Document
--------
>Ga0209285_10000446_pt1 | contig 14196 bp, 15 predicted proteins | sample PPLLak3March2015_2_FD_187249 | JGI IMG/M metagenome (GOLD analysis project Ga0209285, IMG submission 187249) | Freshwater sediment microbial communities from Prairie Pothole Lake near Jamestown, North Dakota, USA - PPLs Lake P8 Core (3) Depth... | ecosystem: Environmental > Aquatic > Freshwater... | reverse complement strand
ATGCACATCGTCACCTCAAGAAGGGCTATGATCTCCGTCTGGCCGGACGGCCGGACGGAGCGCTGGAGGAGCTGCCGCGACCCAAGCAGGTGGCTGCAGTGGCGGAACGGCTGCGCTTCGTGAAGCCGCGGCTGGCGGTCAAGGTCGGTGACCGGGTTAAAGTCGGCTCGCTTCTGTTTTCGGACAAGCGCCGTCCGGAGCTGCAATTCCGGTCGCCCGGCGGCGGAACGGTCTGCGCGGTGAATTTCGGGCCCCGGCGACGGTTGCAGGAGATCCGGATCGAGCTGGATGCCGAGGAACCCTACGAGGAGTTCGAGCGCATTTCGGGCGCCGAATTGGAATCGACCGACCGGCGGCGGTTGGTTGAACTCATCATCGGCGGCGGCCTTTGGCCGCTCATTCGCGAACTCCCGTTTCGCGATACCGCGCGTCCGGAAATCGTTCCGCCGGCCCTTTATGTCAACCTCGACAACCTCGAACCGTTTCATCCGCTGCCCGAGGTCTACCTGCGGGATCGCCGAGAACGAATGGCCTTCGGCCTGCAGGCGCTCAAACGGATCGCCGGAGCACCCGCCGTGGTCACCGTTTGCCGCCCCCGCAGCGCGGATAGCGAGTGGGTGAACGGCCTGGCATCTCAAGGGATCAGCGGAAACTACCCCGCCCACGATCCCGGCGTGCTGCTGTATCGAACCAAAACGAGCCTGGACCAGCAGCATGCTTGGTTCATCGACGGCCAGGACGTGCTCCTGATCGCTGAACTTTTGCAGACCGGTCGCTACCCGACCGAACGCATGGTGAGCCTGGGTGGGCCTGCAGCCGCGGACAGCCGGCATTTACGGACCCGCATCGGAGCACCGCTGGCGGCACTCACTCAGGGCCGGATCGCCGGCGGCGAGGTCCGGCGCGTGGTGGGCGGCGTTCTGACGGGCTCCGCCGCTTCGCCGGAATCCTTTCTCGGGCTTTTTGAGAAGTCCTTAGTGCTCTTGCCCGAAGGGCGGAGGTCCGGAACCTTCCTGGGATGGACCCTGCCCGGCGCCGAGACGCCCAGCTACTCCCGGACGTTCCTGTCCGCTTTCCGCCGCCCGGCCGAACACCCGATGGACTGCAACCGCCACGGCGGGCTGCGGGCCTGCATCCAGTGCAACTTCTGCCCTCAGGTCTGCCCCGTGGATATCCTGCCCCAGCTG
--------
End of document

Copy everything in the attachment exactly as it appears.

>Ga0209285_10000446_pt1 | contig 14196 bp, 15 predicted proteins | sample PPLLak3March2015_2_FD_187249 | JGI IMG/M metagenome (GOLD analysis project Ga0209285, IMG submission 187249) | Freshwater sediment microbial communities from Prairie Pothole Lake near Jamestown, North Dakota, USA - PPLs Lake P8 Core (3) Depth... | ecosystem: Environmental > Aquatic > Freshwater... | reverse complement strand
ATGCACATCGTCACCTCAAGAAGGGCTATGATCTCCGTCTGGCCGGACGGCCGGACGGAGCGCTGGAGGAGCTGCCGCGACCCAAGCAGGTGGCTGCAGTGGCGGAACGGCTGCGCTTCGTGAAGCCGCGGCTGGCGGTCAAGGTCGGTGACCGGGTTAAAGTCGGCTCGCTTCTGTTTTCGGACAAGCGCCGTCCGGAGCTGCAATTCCGGTCGCCCGGCGGCGGAACGGTCTGCGCGGTGAATTTCGGGCCCCGGCGACGGTTGCAGGAGATCCGGATCGAGCTGGATGCCGAGGAACCCTACGAGGAGTTCGAGCGCATTTCGGGCGCCGAATTGGAATCGACCGACCGGCGGCGGTTGGTTGAACTCATCATCGGCGGCGGCCTTTGGCCGCTCATTCGCGAACTCCCGTTTCGCGATACCGCGCGTCCGGAAATCGTTCCGCCGGCCCTTTATGTCAACCTCGACAACCTCGAACCGTTTCATCCGCTGCCCGAGGTCTACCTGCGGGATCGCCGAGAACGAATGGCCTTCGGCCTGCAGGCGCTCAAACGGATCGCCGGAGCACCCGCCGTGGTCACCGTTTGCCGCCCCCGCAGCGCGGATAGCGAGTGGGTGAACGGCCTGGCATCTCAAGGGATCAGCGGAAACTACCCCGCCCACGATCCCGGCGTGCTGCTGTATCGAACCAAAACGAGCCTGGACCAGCAGCATGCTTGGTTCATCGACGGCCAGGACGTGCTCCTGATCGCTGAACTTTTGCAGACCGGTCGCTACCCGACCGAACGCATGGTGAGCCTGGGTGGGCCTGCAGCCGCGGACAGCCGGCATTTACGGACCCGCATCGGAGCACCGCTGGCGGCACTCACTCAGGGCCGGATCGCCGGCGGCGAGGTCCGGCGCGTGGTGGGCGGCGTTCTGACGGGCTCCGCCGCTTCGCCGGAATCCTTTCTCGGGCTTTTTGAGAAGTCCTTAGTGCTCTTGCCCGAAGGGCGGAGGTCCGGAACCTTCCTGGGATGGACCCTGCCCGGCGCCGAGACGCCCAGCTACTCCCGGACGTTCCTGTCCGCTTTCCGCCGCCCGGCCGAACACCCGATGGACTGCAACCGCCACGGCGGGCTGCGGGCCTGCATCCAGTGCAACTTCTGCCCTCAGGTCTGCCCCGTGGATATCCTGCCCCAGCTG